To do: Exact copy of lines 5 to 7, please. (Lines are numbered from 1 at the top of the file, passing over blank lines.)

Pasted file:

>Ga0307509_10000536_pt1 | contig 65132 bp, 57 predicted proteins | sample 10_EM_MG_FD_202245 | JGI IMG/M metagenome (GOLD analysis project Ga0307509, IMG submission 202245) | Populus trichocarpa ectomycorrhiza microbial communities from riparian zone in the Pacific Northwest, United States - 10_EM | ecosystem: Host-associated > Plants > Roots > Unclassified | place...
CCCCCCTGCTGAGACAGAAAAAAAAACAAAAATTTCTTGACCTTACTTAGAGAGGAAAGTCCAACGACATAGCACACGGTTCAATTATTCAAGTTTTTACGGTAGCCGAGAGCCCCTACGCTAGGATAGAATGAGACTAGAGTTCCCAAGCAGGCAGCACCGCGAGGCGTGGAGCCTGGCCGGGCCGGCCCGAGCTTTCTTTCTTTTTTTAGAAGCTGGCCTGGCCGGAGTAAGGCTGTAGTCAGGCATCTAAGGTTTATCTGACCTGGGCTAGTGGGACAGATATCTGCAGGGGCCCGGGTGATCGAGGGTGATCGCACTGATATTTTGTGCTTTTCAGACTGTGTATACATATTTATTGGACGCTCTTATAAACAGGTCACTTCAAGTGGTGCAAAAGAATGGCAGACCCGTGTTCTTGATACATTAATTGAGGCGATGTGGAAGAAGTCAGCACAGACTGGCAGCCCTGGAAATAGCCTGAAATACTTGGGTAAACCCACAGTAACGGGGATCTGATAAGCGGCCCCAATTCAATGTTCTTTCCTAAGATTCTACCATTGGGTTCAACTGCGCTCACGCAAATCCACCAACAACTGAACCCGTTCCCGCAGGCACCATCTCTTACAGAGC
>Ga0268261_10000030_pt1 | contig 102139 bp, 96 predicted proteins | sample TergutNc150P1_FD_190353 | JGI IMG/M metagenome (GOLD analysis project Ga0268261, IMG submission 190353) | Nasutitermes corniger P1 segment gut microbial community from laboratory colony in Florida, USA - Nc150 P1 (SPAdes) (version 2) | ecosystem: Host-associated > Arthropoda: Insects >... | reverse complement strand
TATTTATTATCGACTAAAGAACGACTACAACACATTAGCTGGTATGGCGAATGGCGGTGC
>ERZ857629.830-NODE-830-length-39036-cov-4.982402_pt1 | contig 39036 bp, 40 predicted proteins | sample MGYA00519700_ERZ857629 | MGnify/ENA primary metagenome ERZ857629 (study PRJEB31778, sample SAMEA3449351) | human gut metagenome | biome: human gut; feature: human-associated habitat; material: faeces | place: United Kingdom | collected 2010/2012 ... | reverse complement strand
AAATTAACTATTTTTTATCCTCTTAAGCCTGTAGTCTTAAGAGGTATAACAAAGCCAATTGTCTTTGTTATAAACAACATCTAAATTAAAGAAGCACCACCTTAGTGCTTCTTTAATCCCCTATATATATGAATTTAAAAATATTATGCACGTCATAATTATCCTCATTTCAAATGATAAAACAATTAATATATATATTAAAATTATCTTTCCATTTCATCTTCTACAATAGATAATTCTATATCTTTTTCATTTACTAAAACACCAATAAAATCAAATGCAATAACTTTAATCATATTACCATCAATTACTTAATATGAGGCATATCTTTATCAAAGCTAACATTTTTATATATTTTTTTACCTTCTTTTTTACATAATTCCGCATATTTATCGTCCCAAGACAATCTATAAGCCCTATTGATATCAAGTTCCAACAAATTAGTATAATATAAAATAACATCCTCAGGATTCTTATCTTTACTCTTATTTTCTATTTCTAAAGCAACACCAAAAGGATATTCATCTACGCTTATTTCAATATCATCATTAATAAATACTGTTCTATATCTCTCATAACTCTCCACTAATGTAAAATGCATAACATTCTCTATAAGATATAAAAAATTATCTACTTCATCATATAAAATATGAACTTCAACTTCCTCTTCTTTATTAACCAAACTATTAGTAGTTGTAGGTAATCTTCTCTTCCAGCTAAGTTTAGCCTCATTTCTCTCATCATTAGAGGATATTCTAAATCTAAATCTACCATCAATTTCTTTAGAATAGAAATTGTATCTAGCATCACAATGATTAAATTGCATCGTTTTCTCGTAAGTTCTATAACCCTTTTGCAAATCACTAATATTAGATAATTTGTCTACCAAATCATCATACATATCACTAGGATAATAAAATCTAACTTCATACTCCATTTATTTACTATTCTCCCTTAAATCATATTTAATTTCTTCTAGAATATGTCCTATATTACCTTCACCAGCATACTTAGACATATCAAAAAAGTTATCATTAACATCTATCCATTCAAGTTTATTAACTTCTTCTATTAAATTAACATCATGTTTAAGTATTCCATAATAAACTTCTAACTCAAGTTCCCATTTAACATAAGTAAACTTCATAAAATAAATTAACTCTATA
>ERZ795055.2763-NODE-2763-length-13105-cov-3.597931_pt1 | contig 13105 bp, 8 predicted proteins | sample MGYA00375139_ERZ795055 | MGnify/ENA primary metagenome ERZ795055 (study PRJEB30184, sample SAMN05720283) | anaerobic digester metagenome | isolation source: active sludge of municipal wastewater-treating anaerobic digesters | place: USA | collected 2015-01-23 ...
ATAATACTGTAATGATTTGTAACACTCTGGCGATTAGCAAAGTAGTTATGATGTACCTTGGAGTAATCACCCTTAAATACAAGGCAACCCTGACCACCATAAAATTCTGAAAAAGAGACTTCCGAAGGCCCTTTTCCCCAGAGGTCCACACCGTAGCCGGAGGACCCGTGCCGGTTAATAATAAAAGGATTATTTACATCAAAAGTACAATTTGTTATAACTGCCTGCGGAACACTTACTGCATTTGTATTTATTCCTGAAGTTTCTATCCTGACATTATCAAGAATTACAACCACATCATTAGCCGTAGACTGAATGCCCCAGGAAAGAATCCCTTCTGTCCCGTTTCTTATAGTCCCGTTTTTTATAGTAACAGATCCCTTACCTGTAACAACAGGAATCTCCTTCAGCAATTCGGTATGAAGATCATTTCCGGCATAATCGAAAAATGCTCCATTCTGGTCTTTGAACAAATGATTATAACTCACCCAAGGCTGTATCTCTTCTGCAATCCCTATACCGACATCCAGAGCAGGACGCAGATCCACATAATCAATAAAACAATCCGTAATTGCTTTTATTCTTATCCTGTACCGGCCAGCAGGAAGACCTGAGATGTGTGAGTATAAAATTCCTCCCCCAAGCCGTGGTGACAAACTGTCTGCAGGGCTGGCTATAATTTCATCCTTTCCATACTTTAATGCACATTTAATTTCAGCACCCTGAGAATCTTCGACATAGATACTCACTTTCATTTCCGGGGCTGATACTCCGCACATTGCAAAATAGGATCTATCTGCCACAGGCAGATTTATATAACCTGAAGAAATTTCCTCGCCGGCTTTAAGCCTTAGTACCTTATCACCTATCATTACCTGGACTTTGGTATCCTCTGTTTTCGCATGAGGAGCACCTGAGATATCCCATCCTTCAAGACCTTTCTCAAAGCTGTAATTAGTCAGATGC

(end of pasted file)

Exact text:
>ERZ857629.830-NODE-830-length-39036-cov-4.982402_pt1 | contig 39036 bp, 40 predicted proteins | sample MGYA00519700_ERZ857629 | MGnify/ENA primary metagenome ERZ857629 (study PRJEB31778, sample SAMEA3449351) | human gut metagenome | biome: human gut; feature: human-associated habitat; material: faeces | place: United Kingdom | collected 2010/2012 ... | reverse complement strand
AAATTAACTATTTTTTATCCTCTTAAGCCTGTAGTCTTAAGAGGTATAACAAAGCCAATTGTCTTTGTTATAAACAACATCTAAATTAAAGAAGCACCACCTTAGTGCTTCTTTAATCCCCTATATATATGAATTTAAAAATATTATGCACGTCATAATTATCCTCATTTCAAATGATAAAACAATTAATATATATATTAAAATTATCTTTCCATTTCATCTTCTACAATAGATAATTCTATATCTTTTTCATTTACTAAAACACCAATAAAATCAAATGCAATAACTTTAATCATATTACCATCAATTACTTAATATGAGGCATATCTTTATCAAAGCTAACATTTTTATATATTTTTTTACCTTCTTTTTTACATAATTCCGCATATTTATCGTCCCAAGACAATCTATAAGCCCTATTGATATCAAGTTCCAACAAATTAGTATAATATAAAATAACATCCTCAGGATTCTTATCTTTACTCTTATTTTCTATTTCTAAAGCAACACCAAAAGGATATTCATCTACGCTTATTTCAATATCATCATTAATAAATACTGTTCTATATCTCTCATAACTCTCCACTAATGTAAAATGCATAACATTCTCTATAAGATATAAAAAATTATCTACTTCATCATATAAAATATGAACTTCAACTTCCTCTTCTTTATTAACCAAACTATTAGTAGTTGTAGGTAATCTTCTCTTCCAGCTAAGTTTAGCCTCATTTCTCTCATCATTAGAGGATATTCTAAATCTAAATCTACCATCAATTTCTTTAGAATAGAAATTGTATCTAGCATCACAATGATTAAATTGCATCGTTTTCTCGTAAGTTCTATAACCCTTTTGCAAATCACTAATATTAGATAATTTGTCTACCAAATCATCATACATATCACTAGGATAATAAAATCTAACTTCATACTCCATTTATTTACTATTCTCCCTTAAATCATATTTAATTTCTTCTAGAATATGTCCTATATTACCTTCACCAGCATACTTAGACATATCAAAAAAGTTATCATTAACATCTATCCATTCAAGTTTATTAACTTCTTCTATTAAATTAACATCATGTTTAAGTATTCCATAATAAACTTCTAACTCAAGTTCCCATTTAACATAAGTAAACTTCATAAAATAAATTAACTCTATA
>ERZ795055.2763-NODE-2763-length-13105-cov-3.597931_pt1 | contig 13105 bp, 8 predicted proteins | sample MGYA00375139_ERZ795055 | MGnify/ENA primary metagenome ERZ795055 (study PRJEB30184, sample SAMN05720283) | anaerobic digester metagenome | isolation source: active sludge of municipal wastewater-treating anaerobic digesters | place: USA | collected 2015-01-23 ...